Not to be outdone, Tsvangirai recently ordered party structures to mobilise supporters, particularly the youths, to register as voters in preparation for the 2018 polls.
“Let’s go and mobilise our people so that they can register as voters especially the youths. We need to launch a massive voter education so that we can remove Zanu-PF from power,” said Tsvangirai sounding very unconvincing in light of his health concerns, which this week saw him leaving the country for medical check-ups in South Africa. Tsvangirai has said he has colon cancer.
The odds are surely tilted against the opposition party which since 2013 has boycotted by-elections and ruled out participating in any future elections because of alleged non-implementation of reforms.
Already attempts to amalgamate all opposition political entities to contest against Zanu-PF’s President Mugabe have floundered. While Tsvangirai and a coterie of his supporters want him to lead the coalition, other political parties think otherwise. They argue that the former Zimbabwe Congress of Trade Union (ZCTU) secretary-general lacks the mantle to take on President Mugabe after having lost numerous elections in the past.
Leading the pack in opposing Tsvangirai’s leadership of the coalition is former Zanu-PF Vice President Joice Mujuru who now leads the National People’s Party (NPP). At a briefing on Tuesday, Mujuru told journalists that Tsvangirai must desist from setting deadlines for the coalition to be consummated.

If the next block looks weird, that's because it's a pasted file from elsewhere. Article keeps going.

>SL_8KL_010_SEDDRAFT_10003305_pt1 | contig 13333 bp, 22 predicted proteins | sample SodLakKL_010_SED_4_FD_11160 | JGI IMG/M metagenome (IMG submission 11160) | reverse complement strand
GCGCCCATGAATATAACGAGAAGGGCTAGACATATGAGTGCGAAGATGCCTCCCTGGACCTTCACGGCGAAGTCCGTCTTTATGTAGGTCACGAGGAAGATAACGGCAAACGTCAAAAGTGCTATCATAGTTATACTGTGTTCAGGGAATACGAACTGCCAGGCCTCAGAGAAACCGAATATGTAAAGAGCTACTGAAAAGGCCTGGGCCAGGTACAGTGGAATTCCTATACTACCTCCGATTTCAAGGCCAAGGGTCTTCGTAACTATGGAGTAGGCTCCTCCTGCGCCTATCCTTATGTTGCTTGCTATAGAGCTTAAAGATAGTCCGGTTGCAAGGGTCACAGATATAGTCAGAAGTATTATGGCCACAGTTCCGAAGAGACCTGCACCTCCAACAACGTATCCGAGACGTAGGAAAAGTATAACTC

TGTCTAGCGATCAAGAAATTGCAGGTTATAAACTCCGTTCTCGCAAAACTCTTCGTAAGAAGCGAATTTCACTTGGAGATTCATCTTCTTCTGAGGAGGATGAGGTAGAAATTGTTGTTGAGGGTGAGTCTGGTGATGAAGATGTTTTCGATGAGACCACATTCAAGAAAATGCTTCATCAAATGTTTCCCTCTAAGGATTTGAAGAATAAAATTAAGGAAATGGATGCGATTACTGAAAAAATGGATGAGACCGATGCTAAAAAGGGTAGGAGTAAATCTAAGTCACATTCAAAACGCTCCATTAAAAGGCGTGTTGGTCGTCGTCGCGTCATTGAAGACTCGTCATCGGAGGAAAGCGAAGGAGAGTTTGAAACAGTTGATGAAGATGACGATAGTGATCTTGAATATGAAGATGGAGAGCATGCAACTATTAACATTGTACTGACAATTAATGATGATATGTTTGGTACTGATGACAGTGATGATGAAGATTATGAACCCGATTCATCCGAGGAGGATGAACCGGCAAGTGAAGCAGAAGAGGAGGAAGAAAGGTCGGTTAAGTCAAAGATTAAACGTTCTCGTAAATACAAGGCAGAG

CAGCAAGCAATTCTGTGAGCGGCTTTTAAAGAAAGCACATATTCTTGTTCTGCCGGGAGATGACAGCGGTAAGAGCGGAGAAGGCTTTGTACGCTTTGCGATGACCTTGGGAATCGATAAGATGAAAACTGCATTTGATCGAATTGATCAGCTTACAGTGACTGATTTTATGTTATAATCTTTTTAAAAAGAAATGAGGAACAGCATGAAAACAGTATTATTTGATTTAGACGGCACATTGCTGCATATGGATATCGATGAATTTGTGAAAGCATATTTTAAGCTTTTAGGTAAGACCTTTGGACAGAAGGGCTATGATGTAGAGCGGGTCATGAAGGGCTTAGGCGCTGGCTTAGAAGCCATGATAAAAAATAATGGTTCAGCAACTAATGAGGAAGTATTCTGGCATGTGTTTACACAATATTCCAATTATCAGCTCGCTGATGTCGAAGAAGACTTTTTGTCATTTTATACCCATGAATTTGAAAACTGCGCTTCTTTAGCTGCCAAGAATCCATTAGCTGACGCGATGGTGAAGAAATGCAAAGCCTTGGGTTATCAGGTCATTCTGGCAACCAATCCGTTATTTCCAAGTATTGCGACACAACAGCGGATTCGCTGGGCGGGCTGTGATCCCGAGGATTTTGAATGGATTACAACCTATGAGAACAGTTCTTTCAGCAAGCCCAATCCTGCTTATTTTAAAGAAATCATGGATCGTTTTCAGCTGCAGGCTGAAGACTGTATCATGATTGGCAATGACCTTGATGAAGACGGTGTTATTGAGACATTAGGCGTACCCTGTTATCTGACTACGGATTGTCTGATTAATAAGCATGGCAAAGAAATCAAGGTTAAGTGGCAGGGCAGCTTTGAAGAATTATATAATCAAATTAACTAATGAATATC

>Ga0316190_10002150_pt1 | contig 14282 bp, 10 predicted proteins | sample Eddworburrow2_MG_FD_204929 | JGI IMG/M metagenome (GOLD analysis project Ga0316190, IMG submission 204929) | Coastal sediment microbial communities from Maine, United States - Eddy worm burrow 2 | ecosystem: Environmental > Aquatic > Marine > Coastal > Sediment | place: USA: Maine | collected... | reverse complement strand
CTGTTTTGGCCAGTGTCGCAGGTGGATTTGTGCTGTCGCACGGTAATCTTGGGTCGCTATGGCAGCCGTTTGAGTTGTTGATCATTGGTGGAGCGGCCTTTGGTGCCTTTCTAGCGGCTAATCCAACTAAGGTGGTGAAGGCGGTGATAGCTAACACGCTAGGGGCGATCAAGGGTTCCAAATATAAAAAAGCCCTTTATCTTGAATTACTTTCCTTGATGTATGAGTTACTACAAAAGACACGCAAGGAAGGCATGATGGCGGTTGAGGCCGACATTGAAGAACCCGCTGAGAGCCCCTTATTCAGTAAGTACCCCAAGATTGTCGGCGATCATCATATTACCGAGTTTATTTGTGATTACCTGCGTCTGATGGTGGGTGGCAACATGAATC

“We do not have a deadline for the coalition yet.
What I am saying is that July 31 is not a practical date. It should be stressed that it is not about the date, but finding trust with each other.
“Unfortunately, there are some people who have a big brother attitude. Let us work together and let us not attack each other in public,” Mujuru said as she signed an electoral pact with Gilbert Dzikiti of the Democratic Assembly for Restoration and Empowerment (Dare).
Mujuru is already running her own parallel campaign and judging by her statements she is convinced of having a better chance of unseating President Mugabe than Tsvangirai.
Mujuru recently addressed party youths during an interactive meeting at Rylands Farm, Harare where she said that she was just a transitional leader as younger people should take over the running of the country.
“As young people, you must use your education to mobilise voters because leaders of my generation are now old.
I am 62 years old, so you must take advantage of the little time that you have with me to learn about leadership because the future belongs to you,” she said.
Analysts believe the leadership bickering within the opposition camp augers well for Zanu-PF, which despite its own internal contradictions is solidly united behind President Mugabe as its candidate for 2018.